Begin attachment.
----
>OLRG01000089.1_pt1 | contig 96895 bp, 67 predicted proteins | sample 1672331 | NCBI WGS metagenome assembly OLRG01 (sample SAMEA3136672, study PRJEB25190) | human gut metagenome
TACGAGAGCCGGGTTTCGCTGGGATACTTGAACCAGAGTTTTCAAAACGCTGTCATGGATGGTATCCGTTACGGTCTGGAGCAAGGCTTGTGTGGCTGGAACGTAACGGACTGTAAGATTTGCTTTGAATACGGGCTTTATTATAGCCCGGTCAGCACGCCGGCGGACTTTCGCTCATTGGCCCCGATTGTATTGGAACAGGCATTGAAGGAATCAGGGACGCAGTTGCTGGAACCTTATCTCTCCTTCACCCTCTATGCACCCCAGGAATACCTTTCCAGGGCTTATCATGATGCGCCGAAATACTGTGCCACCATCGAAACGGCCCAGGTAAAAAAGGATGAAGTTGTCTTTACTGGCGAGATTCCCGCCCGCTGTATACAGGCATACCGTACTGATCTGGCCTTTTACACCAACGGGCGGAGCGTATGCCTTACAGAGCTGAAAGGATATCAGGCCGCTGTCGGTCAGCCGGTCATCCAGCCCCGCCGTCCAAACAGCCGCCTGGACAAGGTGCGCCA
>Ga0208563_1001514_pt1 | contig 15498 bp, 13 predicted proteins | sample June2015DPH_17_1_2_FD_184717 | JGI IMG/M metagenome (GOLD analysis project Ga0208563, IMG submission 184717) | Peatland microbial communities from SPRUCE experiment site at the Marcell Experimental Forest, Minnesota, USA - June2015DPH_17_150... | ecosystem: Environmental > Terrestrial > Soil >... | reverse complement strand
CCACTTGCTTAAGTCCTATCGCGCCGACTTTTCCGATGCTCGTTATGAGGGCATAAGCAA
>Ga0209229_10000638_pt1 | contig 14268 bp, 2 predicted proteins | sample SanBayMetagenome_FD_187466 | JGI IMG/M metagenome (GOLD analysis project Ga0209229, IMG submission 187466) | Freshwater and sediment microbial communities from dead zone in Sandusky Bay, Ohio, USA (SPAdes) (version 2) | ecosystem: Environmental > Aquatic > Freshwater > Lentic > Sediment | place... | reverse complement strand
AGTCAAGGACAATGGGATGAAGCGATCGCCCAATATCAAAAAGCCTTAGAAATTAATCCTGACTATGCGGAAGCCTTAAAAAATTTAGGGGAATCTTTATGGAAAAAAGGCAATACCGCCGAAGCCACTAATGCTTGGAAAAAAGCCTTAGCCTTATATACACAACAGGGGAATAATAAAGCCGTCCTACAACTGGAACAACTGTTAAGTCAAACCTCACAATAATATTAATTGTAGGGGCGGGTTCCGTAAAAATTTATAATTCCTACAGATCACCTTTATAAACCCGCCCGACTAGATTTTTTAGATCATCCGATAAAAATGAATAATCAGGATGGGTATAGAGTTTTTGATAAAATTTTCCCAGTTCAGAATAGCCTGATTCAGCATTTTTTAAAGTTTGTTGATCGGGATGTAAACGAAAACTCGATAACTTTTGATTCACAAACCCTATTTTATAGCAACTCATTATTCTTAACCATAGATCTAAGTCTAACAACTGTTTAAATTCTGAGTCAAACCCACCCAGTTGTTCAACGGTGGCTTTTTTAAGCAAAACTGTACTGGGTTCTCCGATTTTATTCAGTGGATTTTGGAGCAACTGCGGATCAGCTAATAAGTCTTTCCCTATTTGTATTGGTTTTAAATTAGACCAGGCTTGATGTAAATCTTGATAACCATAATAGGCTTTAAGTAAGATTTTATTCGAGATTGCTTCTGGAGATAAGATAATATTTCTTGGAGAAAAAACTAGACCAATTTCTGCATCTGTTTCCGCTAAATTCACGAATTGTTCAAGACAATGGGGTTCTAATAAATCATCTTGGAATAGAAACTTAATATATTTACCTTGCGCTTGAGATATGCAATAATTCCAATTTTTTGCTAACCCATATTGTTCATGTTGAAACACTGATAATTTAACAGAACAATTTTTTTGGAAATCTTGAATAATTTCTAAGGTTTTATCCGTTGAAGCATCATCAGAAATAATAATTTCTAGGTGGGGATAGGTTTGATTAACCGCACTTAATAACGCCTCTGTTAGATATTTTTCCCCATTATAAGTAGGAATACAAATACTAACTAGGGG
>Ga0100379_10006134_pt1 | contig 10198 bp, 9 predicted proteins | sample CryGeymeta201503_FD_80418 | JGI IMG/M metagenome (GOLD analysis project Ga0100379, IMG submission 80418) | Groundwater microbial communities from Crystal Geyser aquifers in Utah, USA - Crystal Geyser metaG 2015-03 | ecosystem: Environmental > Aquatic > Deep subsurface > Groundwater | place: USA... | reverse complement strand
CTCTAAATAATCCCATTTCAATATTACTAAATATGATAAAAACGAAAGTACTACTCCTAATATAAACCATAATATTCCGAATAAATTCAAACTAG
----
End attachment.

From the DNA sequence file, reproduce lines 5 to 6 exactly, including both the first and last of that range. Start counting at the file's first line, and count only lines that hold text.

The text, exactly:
>Ga0209229_10000638_pt1 | contig 14268 bp, 2 predicted proteins | sample SanBayMetagenome_FD_187466 | JGI IMG/M metagenome (GOLD analysis project Ga0209229, IMG submission 187466) | Freshwater and sediment microbial communities from dead zone in Sandusky Bay, Ohio, USA (SPAdes) (version 2) | ecosystem: Environmental > Aquatic > Freshwater > Lentic > Sediment | place... | reverse complement strand
AGTCAAGGACAATGGGATGAAGCGATCGCCCAATATCAAAAAGCCTTAGAAATTAATCCTGACTATGCGGAAGCCTTAAAAAATTTAGGGGAATCTTTATGGAAAAAAGGCAATACCGCCGAAGCCACTAATGCTTGGAAAAAAGCCTTAGCCTTATATACACAACAGGGGAATAATAAAGCCGTCCTACAACTGGAACAACTGTTAAGTCAAACCTCACAATAATATTAATTGTAGGGGCGGGTTCCGTAAAAATTTATAATTCCTACAGATCACCTTTATAAACCCGCCCGACTAGATTTTTTAGATCATCCGATAAAAATGAATAATCAGGATGGGTATAGAGTTTTTGATAAAATTTTCCCAGTTCAGAATAGCCTGATTCAGCATTTTTTAAAGTTTGTTGATCGGGATGTAAACGAAAACTCGATAACTTTTGATTCACAAACCCTATTTTATAGCAACTCATTATTCTTAACCATAGATCTAAGTCTAACAACTGTTTAAATTCTGAGTCAAACCCACCCAGTTGTTCAACGGTGGCTTTTTTAAGCAAAACTGTACTGGGTTCTCCGATTTTATTCAGTGGATTTTGGAGCAACTGCGGATCAGCTAATAAGTCTTTCCCTATTTGTATTGGTTTTAAATTAGACCAGGCTTGATGTAAATCTTGATAACCATAATAGGCTTTAAGTAAGATTTTATTCGAGATTGCTTCTGGAGATAAGATAATATTTCTTGGAGAAAAAACTAGACCAATTTCTGCATCTGTTTCCGCTAAATTCACGAATTGTTCAAGACAATGGGGTTCTAATAAATCATCTTGGAATAGAAACTTAATATATTTACCTTGCGCTTGAGATATGCAATAATTCCAATTTTTTGCTAACCCATATTGTTCATGTTGAAACACTGATAATTTAACAGAACAATTTTTTTGGAAATCTTGAATAATTTCTAAGGTTTTATCCGTTGAAGCATCATCAGAAATAATAATTTCTAGGTGGGGATAGGTTTGATTAACCGCACTTAATAACGCCTCTGTTAGATATTTTTCCCCATTATAAGTAGGAATACAAATACTAACTAGGGG